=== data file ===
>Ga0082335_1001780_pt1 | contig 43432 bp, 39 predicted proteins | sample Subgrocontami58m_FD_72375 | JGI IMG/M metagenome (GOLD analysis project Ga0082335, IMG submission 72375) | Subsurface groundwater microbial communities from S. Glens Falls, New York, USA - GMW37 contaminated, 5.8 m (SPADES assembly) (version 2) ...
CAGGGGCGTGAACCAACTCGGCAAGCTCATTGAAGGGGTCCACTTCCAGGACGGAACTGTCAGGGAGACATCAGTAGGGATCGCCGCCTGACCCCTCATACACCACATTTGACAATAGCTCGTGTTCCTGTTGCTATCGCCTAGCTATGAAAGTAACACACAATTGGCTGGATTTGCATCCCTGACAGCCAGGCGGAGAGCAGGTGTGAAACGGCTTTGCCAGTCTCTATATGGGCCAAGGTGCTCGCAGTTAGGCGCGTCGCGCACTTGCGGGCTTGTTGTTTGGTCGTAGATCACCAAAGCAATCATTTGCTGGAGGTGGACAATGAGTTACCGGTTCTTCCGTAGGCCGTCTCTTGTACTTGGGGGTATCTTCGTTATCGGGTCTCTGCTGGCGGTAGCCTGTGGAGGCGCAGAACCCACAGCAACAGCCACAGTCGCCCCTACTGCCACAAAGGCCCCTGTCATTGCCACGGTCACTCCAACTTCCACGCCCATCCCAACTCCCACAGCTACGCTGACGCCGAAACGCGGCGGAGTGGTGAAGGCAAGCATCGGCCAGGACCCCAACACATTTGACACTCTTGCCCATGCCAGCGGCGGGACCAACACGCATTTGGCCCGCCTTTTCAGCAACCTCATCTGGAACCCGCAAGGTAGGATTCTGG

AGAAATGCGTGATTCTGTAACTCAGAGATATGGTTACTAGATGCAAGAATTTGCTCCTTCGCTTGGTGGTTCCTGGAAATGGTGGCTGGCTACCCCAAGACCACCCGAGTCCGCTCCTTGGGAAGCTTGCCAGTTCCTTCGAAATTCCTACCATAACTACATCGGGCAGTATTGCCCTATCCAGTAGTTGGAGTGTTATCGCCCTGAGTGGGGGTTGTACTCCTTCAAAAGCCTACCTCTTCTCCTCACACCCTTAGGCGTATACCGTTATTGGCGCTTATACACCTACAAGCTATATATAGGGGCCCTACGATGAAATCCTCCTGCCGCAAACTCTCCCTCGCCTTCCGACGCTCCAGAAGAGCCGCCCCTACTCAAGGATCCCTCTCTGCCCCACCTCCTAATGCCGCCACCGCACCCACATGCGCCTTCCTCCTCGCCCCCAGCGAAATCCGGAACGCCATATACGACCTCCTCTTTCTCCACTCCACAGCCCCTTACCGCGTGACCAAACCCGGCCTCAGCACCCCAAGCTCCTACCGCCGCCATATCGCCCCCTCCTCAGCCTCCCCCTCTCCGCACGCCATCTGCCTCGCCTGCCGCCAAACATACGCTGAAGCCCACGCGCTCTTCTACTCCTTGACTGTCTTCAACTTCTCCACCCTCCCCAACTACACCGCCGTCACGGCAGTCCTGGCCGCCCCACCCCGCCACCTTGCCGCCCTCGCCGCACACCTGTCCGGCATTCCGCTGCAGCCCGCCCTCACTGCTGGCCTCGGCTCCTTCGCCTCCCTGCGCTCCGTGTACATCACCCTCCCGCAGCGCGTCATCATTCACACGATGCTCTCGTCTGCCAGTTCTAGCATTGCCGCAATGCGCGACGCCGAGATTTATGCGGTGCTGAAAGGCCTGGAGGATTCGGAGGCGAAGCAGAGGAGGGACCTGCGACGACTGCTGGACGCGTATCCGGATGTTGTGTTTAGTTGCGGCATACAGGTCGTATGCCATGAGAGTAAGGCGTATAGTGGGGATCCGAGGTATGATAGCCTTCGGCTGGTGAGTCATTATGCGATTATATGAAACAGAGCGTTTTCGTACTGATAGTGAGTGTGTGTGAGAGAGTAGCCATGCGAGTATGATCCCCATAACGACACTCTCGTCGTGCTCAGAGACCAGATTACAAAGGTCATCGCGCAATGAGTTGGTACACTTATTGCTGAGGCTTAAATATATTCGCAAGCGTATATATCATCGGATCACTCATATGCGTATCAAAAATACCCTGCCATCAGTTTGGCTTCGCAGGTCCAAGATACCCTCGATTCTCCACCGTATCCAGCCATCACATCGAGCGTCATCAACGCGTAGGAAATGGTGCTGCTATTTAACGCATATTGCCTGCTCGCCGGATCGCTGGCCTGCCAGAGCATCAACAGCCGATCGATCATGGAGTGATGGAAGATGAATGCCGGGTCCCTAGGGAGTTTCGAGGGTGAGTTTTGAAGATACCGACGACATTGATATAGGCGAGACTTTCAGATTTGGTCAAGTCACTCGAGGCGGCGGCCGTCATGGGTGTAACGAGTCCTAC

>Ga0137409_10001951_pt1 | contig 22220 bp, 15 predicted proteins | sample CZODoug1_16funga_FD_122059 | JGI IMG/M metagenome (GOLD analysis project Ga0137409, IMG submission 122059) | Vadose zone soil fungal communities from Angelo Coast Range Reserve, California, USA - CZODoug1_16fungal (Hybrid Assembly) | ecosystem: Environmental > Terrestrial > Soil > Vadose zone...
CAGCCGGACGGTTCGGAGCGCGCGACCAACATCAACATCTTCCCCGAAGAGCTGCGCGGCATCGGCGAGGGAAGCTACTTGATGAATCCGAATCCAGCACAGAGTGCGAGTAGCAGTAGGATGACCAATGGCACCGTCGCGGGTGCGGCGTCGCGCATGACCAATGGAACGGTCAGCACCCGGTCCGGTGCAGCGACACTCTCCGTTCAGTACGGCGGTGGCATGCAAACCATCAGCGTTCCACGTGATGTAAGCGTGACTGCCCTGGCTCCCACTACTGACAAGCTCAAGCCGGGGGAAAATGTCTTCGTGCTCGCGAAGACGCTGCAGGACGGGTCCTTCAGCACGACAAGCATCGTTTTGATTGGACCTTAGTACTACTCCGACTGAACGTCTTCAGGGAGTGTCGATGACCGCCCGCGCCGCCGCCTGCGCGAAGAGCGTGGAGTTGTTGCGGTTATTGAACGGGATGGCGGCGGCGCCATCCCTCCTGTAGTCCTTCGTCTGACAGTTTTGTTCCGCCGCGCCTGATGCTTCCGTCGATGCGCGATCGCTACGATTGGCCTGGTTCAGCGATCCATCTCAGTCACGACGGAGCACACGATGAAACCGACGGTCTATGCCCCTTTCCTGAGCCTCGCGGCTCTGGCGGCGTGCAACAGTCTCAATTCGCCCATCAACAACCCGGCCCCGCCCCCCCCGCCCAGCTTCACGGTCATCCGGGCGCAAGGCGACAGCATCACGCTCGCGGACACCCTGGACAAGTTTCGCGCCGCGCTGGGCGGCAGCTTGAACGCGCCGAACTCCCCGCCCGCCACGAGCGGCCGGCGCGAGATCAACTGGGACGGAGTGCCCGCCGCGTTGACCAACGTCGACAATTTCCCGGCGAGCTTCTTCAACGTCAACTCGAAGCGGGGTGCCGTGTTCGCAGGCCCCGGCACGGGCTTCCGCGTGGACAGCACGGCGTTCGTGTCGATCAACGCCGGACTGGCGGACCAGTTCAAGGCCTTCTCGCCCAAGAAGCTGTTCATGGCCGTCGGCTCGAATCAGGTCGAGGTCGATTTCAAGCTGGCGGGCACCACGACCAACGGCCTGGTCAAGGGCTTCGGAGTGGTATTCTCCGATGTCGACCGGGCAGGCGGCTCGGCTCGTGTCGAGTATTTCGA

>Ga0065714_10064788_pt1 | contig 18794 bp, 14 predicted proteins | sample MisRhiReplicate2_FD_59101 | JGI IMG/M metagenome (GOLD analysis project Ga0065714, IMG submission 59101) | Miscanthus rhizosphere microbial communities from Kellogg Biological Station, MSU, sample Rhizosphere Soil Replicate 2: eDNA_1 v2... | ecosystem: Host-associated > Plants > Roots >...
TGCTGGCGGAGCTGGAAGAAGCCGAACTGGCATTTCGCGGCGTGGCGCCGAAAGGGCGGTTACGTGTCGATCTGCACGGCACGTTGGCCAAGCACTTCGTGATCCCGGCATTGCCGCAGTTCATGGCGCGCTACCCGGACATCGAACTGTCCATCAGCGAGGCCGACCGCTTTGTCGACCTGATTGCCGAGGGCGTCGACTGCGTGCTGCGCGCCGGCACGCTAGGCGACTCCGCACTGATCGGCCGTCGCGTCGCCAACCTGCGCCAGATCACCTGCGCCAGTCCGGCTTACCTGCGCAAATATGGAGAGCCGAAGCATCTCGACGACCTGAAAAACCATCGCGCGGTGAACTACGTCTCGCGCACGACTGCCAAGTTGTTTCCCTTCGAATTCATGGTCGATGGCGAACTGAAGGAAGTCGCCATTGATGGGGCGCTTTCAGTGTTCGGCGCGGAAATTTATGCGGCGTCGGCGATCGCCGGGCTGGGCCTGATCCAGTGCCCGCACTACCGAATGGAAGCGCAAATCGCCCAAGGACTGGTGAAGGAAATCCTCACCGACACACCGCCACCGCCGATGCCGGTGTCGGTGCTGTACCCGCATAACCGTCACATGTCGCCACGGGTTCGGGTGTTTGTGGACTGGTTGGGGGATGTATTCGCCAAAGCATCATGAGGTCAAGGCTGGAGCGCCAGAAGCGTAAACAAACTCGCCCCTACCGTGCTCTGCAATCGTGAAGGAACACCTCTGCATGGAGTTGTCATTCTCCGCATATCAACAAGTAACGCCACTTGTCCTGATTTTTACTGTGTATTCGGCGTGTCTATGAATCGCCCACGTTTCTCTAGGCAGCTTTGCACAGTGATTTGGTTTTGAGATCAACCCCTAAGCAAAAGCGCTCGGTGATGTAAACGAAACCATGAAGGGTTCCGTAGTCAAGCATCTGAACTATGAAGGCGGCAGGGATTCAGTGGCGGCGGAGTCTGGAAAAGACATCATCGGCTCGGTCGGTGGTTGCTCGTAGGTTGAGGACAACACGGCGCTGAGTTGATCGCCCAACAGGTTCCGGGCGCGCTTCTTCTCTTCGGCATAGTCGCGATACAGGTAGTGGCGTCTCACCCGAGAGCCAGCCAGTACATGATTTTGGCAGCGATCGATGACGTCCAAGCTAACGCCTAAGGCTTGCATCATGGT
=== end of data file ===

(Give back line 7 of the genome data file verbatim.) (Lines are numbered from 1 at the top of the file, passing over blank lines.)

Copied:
TGCTGGCGGAGCTGGAAGAAGCCGAACTGGCATTTCGCGGCGTGGCGCCGAAAGGGCGGTTACGTGTCGATCTGCACGGCACGTTGGCCAAGCACTTCGTGATCCCGGCATTGCCGCAGTTCATGGCGCGCTACCCGGACATCGAACTGTCCATCAGCGAGGCCGACCGCTTTGTCGACCTGATTGCCGAGGGCGTCGACTGCGTGCTGCGCGCCGGCACGCTAGGCGACTCCGCACTGATCGGCCGTCGCGTCGCCAACCTGCGCCAGATCACCTGCGCCAGTCCGGCTTACCTGCGCAAATATGGAGAGCCGAAGCATCTCGACGACCTGAAAAACCATCGCGCGGTGAACTACGTCTCGCGCACGACTGCCAAGTTGTTTCCCTTCGAATTCATGGTCGATGGCGAACTGAAGGAAGTCGCCATTGATGGGGCGCTTTCAGTGTTCGGCGCGGAAATTTATGCGGCGTCGGCGATCGCCGGGCTGGGCCTGATCCAGTGCCCGCACTACCGAATGGAAGCGCAAATCGCCCAAGGACTGGTGAAGGAAATCCTCACCGACACACCGCCACCGCCGATGCCGGTGTCGGTGCTGTACCCGCATAACCGTCACATGTCGCCACGGGTTCGGGTGTTTGTGGACTGGTTGGGGGATGTATTCGCCAAAGCATCATGAGGTCAAGGCTGGAGCGCCAGAAGCGTAAACAAACTCGCCCCTACCGTGCTCTGCAATCGTGAAGGAACACCTCTGCATGGAGTTGTCATTCTCCGCATATCAACAAGTAACGCCACTTGTCCTGATTTTTACTGTGTATTCGGCGTGTCTATGAATCGCCCACGTTTCTCTAGGCAGCTTTGCACAGTGATTTGGTTTTGAGATCAACCCCTAAGCAAAAGCGCTCGGTGATGTAAACGAAACCATGAAGGGTTCCGTAGTCAAGCATCTGAACTATGAAGGCGGCAGGGATTCAGTGGCGGCGGAGTCTGGAAAAGACATCATCGGCTCGGTCGGTGGTTGCTCGTAGGTTGAGGACAACACGGCGCTGAGTTGATCGCCCAACAGGTTCCGGGCGCGCTTCTTCTCTTCGGCATAGTCGCGATACAGGTAGTGGCGTCTCACCCGAGAGCCAGCCAGTACATGATTTTGGCAGCGATCGATGACGTCCAAGCTAACGCCTAAGGCTTGCATCATGGT